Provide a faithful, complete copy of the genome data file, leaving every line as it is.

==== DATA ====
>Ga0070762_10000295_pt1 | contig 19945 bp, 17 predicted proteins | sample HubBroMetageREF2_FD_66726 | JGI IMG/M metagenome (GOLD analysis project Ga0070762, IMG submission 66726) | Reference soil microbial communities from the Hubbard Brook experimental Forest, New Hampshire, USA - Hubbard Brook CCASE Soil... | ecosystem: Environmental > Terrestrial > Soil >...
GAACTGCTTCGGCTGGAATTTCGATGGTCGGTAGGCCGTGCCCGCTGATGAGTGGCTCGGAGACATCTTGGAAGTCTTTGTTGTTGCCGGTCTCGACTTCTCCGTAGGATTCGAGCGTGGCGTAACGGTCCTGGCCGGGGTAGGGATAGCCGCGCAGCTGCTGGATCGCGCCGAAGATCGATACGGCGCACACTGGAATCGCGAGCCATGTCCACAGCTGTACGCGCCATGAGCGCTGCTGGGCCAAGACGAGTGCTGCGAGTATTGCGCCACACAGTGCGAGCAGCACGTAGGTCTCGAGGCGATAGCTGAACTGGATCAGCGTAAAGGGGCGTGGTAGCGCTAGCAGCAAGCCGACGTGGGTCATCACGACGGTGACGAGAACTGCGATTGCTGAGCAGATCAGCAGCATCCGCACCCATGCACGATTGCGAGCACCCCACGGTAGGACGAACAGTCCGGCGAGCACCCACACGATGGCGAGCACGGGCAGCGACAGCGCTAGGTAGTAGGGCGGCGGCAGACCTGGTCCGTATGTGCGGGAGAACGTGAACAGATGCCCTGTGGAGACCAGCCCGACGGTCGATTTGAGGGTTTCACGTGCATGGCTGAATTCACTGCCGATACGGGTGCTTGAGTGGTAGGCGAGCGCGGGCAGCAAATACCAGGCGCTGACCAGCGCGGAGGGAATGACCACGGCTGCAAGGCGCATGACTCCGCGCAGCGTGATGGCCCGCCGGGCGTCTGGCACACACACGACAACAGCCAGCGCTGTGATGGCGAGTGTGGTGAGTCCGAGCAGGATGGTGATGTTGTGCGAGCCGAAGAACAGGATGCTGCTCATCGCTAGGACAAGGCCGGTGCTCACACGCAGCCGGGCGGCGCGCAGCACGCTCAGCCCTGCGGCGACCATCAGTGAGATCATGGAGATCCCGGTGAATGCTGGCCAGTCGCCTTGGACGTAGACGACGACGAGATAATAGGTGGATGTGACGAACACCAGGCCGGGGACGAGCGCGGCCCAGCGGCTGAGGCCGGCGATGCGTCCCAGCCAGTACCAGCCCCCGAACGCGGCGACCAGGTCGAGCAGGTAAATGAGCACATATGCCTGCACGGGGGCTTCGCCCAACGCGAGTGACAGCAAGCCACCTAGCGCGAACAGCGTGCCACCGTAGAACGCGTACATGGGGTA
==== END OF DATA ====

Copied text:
>Ga0070762_10000295_pt1 | contig 19945 bp, 17 predicted proteins | sample HubBroMetageREF2_FD_66726 | JGI IMG/M metagenome (GOLD analysis project Ga0070762, IMG submission 66726) | Reference soil microbial communities from the Hubbard Brook experimental Forest, New Hampshire, USA - Hubbard Brook CCASE Soil... | ecosystem: Environmental > Terrestrial > Soil >...
GAACTGCTTCGGCTGGAATTTCGATGGTCGGTAGGCCGTGCCCGCTGATGAGTGGCTCGGAGACATCTTGGAAGTCTTTGTTGTTGCCGGTCTCGACTTCTCCGTAGGATTCGAGCGTGGCGTAACGGTCCTGGCCGGGGTAGGGATAGCCGCGCAGCTGCTGGATCGCGCCGAAGATCGATACGGCGCACACTGGAATCGCGAGCCATGTCCACAGCTGTACGCGCCATGAGCGCTGCTGGGCCAAGACGAGTGCTGCGAGTATTGCGCCACACAGTGCGAGCAGCACGTAGGTCTCGAGGCGATAGCTGAACTGGATCAGCGTAAAGGGGCGTGGTAGCGCTAGCAGCAAGCCGACGTGGGTCATCACGACGGTGACGAGAACTGCGATTGCTGAGCAGATCAGCAGCATCCGCACCCATGCACGATTGCGAGCACCCCACGGTAGGACGAACAGTCCGGCGAGCACCCACACGATGGCGAGCACGGGCAGCGACAGCGCTAGGTAGTAGGGCGGCGGCAGACCTGGTCCGTATGTGCGGGAGAACGTGAACAGATGCCCTGTGGAGACCAGCCCGACGGTCGATTTGAGGGTTTCACGTGCATGGCTGAATTCACTGCCGATACGGGTGCTTGAGTGGTAGGCGAGCGCGGGCAGCAAATACCAGGCGCTGACCAGCGCGGAGGGAATGACCACGGCTGCAAGGCGCATGACTCCGCGCAGCGTGATGGCCCGCCGGGCGTCTGGCACACACACGACAACAGCCAGCGCTGTGATGGCGAGTGTGGTGAGTCCGAGCAGGATGGTGATGTTGTGCGAGCCGAAGAACAGGATGCTGCTCATCGCTAGGACAAGGCCGGTGCTCACACGCAGCCGGGCGGCGCGCAGCACGCTCAGCCCTGCGGCGACCATCAGTGAGATCATGGAGATCCCGGTGAATGCTGGCCAGTCGCCTTGGACGTAGACGACGACGAGATAATAGGTGGATGTGACGAACACCAGGCCGGGGACGAGCGCGGCCCAGCGGCTGAGGCCGGCGATGCGTCCCAGCCAGTACCAGCCCCCGAACGCGGCGACCAGGTCGAGCAGGTAAATGAGCACATATGCCTGCACGGGGGCTTCGCCCAACGCGAGTGACAGCAAGCCACCTAGCGCGAACAGCGTGCCACCGTAGAACGCGTACATGGGGTA